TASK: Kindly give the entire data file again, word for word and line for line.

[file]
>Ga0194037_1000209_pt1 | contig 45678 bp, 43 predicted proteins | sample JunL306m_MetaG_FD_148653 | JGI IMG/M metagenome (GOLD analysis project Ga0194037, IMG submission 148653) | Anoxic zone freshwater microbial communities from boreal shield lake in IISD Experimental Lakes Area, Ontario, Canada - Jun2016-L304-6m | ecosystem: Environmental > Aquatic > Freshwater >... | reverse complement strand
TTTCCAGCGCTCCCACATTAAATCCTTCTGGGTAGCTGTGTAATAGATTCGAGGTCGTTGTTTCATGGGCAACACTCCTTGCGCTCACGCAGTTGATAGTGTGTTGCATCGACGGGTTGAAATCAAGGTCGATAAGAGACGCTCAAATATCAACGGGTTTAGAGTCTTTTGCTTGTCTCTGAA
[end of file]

>Ga0194037_1000209_pt1 | contig 45678 bp, 43 predicted proteins | sample JunL306m_MetaG_FD_148653 | JGI IMG/M metagenome (GOLD analysis project Ga0194037, IMG submission 148653) | Anoxic zone freshwater microbial communities from boreal shield lake in IISD Experimental Lakes Area, Ontario, Canada - Jun2016-L304-6m | ecosystem: Environmental > Aquatic > Freshwater >... | reverse complement strand
TTTCCAGCGCTCCCACATTAAATCCTTCTGGGTAGCTGTGTAATAGATTCGAGGTCGTTGTTTCATGGGCAACACTCCTTGCGCTCACGCAGTTGATAGTGTGTTGCATCGACGGGTTGAAATCAAGGTCGATAAGAGACGCTCAAATATCAACGGGTTTAGAGTCTTTTGCTTGTCTCTGAA